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Congratulations on a wonderful k frame!
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Old 09-26-2017, 07:01 PM
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Originally Posted by Targets Guy View Post
Not an expert so don't bet the farm on this but because the 158 grain is a heavier bullet it will be better for your M66 than the 125 grain.

I shoot 158 grain Aguila .357 magnum all day in my Model 19-2.

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Originally Posted by ContinentalOp View Post
From what I understand, the forcing cone issue with K-frames involves 125gr and lighter full-power loads, i.e. 125gr SJHP at ~1450fps. Stick with heavier bullets or lower-powered, mid-range ammo, like WWB 110gr SJHP or Remington 125gr Golden Sabers, and you should be fine. When I had a 3" 65, one of my favorite loads to shoot was the WWB 110gr SJHP. Of course, there's nothing wrong with shooting .38 Special, standard pressure or +P, if you want. Only caveat would be to clean the chambers regularly if you plan to shoot both .357 Magnum and .38 Special.
The second quote is closer to the truth. Physics, via Sir Newton, dictates that for every action, there is a separate but equal reaction. Which means the force generated to cause a bullet leave the barrel, creates an reaction called recoil. You must determine the speed and weight of the bullet to determine the amount of recoil. Given the wide variances between manufacturers, you can't arbitrarily state that a 158 grain bullet will have lower recoil than a 125 bullet unless you know each bullet's velocity and do the appropriate math calculations. There are also other mitigating factors with hand guns, such as powder burn rate, case capacity and primer type but I'll leave those as relatively unimportant and just stick with the basics bullet weight and velocity.

One other, though lesser impact of bullet weight variable exists. As stated, recoil acts upon mass, and the mass of a gun loaded with 158 grain bullets is slightly more than one loaded with 125 grain bullets, especially if talking about a semi auto high capacity magazine. Obviously, on a revolver containing only 5 or 6 rounds, the difference is relatively low and the average shooter probably won't notice it. Plus, as each round is fired, the difference in weight decreases.

After boring you with all that, due to the 66's notoriety for forcing cone issues, I would recommend sticking with either 38 Special or 38 Special +P and forgo magnums altogether except perhaps for carry duty.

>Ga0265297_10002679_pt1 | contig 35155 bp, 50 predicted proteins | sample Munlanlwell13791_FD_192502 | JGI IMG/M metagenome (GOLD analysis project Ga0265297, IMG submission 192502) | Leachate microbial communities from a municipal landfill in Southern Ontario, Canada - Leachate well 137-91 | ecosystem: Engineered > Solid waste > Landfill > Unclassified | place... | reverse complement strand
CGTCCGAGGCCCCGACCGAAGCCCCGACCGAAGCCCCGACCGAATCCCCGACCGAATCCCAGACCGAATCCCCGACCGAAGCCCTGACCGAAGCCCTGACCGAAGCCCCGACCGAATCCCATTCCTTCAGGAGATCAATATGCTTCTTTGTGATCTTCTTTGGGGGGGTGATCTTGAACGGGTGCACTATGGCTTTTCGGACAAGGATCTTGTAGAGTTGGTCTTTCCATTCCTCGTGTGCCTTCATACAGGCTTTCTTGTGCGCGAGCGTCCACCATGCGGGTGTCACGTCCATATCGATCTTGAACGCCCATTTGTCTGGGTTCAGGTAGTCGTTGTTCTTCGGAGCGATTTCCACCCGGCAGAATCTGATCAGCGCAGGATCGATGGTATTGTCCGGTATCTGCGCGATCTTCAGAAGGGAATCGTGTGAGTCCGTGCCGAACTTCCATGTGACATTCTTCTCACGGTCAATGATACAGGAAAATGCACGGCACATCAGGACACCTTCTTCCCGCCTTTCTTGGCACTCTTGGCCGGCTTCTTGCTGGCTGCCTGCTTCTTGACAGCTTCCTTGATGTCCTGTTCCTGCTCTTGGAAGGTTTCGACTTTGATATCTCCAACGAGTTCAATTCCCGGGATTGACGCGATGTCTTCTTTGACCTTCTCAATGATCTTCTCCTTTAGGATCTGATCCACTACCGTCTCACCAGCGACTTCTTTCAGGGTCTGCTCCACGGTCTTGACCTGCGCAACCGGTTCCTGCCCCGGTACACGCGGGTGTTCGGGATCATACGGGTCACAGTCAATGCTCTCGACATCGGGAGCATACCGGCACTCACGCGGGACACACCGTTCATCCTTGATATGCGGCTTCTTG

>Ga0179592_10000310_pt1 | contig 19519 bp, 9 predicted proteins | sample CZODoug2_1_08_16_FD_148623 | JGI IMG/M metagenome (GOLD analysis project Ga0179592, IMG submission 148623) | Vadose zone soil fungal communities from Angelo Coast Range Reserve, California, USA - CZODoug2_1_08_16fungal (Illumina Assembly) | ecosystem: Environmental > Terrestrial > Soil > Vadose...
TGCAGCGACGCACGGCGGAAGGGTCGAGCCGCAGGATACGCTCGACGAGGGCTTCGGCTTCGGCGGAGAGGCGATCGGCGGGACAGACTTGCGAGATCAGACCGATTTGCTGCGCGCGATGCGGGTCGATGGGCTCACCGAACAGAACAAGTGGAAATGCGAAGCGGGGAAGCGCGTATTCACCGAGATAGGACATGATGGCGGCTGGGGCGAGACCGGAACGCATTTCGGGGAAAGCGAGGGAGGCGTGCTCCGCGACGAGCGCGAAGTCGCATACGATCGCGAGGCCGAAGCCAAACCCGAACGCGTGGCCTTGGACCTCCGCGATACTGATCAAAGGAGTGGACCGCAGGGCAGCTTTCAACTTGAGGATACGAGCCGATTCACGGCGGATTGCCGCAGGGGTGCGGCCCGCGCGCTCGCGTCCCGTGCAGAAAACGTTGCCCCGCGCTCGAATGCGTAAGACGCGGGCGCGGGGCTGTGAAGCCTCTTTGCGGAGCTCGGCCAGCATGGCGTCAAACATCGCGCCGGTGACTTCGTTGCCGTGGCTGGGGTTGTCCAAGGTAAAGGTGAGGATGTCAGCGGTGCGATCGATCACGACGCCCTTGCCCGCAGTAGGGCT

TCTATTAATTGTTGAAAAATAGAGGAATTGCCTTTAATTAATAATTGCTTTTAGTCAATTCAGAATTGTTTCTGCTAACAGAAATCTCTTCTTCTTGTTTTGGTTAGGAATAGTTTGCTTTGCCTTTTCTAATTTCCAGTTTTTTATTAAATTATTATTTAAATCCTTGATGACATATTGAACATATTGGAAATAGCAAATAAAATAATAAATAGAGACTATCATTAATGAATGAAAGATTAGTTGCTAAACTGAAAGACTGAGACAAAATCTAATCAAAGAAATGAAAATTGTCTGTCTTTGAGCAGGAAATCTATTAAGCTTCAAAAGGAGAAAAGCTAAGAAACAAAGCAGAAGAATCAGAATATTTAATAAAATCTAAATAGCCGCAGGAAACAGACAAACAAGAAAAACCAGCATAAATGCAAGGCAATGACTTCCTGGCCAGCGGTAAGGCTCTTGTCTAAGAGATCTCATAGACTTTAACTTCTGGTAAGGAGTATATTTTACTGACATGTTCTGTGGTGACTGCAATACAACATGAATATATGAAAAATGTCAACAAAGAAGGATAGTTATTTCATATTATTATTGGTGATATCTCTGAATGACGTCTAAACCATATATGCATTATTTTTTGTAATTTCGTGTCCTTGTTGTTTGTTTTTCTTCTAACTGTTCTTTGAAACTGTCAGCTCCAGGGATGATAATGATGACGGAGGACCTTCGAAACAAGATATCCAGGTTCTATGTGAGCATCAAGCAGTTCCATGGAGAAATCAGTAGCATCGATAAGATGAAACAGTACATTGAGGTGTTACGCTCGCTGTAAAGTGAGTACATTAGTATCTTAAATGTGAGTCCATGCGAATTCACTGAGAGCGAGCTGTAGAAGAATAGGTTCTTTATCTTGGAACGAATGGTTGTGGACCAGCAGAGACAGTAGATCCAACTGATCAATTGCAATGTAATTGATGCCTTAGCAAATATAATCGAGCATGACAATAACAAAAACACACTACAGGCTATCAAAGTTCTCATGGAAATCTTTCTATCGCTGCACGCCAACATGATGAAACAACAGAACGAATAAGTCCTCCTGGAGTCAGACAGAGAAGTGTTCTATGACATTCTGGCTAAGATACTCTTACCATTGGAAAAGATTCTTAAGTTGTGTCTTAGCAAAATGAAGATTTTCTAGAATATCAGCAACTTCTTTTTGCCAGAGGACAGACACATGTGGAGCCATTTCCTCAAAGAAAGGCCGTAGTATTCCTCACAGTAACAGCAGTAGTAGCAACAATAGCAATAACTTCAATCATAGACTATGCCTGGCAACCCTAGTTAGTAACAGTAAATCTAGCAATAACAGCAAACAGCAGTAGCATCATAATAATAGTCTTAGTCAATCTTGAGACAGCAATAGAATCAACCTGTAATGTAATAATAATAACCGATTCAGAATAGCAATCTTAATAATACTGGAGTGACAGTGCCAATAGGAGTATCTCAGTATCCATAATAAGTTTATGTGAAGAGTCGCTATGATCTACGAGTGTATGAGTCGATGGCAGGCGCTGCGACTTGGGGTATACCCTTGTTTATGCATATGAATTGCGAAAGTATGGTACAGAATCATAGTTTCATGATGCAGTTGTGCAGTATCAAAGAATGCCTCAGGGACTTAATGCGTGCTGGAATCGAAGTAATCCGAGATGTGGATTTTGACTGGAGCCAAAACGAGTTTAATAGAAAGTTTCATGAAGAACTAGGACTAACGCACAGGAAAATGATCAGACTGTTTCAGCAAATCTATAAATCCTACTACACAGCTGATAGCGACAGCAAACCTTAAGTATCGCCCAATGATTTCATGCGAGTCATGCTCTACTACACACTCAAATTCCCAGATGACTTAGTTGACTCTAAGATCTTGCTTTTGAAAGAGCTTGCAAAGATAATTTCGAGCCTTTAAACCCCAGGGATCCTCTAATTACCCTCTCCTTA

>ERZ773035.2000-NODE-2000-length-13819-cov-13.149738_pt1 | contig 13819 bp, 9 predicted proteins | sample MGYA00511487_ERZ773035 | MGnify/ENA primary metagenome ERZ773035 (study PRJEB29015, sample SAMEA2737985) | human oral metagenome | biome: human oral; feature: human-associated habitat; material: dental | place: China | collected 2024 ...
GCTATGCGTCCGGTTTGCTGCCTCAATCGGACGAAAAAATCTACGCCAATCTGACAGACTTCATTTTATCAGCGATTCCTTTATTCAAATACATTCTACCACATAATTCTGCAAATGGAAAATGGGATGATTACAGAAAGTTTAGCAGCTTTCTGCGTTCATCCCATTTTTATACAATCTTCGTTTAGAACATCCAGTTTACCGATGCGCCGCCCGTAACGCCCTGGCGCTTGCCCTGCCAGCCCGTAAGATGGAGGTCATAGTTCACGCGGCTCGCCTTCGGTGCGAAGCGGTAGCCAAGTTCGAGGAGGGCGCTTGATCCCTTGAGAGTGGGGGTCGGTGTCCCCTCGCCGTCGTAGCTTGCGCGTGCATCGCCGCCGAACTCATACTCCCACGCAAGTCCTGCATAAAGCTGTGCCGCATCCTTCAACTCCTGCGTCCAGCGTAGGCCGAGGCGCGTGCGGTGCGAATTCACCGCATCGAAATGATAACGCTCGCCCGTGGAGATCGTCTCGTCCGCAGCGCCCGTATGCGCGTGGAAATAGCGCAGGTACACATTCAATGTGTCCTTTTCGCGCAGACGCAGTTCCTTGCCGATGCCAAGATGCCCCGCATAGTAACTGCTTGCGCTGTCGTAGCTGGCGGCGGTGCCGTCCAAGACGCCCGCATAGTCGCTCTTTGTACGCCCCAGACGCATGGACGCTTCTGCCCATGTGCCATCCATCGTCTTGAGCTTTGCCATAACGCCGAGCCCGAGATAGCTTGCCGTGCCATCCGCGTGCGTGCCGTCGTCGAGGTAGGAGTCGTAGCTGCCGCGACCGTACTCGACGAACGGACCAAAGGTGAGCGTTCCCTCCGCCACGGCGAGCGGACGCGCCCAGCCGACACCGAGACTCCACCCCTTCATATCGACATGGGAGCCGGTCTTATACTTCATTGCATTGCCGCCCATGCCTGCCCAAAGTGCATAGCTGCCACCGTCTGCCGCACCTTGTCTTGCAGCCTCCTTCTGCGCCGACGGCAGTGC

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Old 09-26-2017, 07:18 PM
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Originally Posted by Tom S. View Post
The second quote is closer to the truth. Physics, via Sir Newton, dictates that for every action, there is a separate but equal reaction. Which means the force generated to cause a bullet leave the barrel, creates an reaction called recoil. You must determine the speed and weight of the bullet to determine the amount of recoil. Given the wide variances between manufacturers, you can't arbitrarily state that a 158 grain bullet will have lower recoil than a 125 bullet unless you know each bullet's velocity and do the appropriate math calculations. There are also other mitigating factors with hand guns, such as powder burn rate, case capacity and primer type but I'll leave those as relatively unimportant and just stick with the basics bullet weight and velocity.

One other, though lesser impact of bullet weight variable exists. As stated, recoil acts upon mass, and the mass of a gun loaded with 158 grain bullets is slightly more than one loaded with 125 grain bullets, especially if talking about a semi auto high capacity magazine. Obviously, on a revolver containing only 5 or 6 rounds, the difference is relatively low and the average shooter probably won't notice it. Plus, as each round is fired, the difference in weight decreases.

After boring you with all that, due to the 66's notoriety for forcing cone issues, I would recommend sticking with either 38 Special or 38 Special +P and forgo magnums altogether except perhaps for carry duty.
None of that has anything to do with the K-frame forcing cone issue, and I never mentioned recoil in my post.
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Old 09-26-2017, 08:32 PM
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Well, I'm going to take a different tack here. Regards the first edition of the LCP. You didn't lose anything, and they didn't gain anything. The early LCP had lousy sights, lousy trigger, and has essentially no value, in my opinion. My wife still carries hers, 'cause she's comfortable with it. She actually shoots it well! I have a later model, with far better sights, and much better trigger. They are both flawless, as regards function. NO failures at all. But, even the latest model can be had for less than 200 bucks on some online dealers. So, the early model, used, is a wash.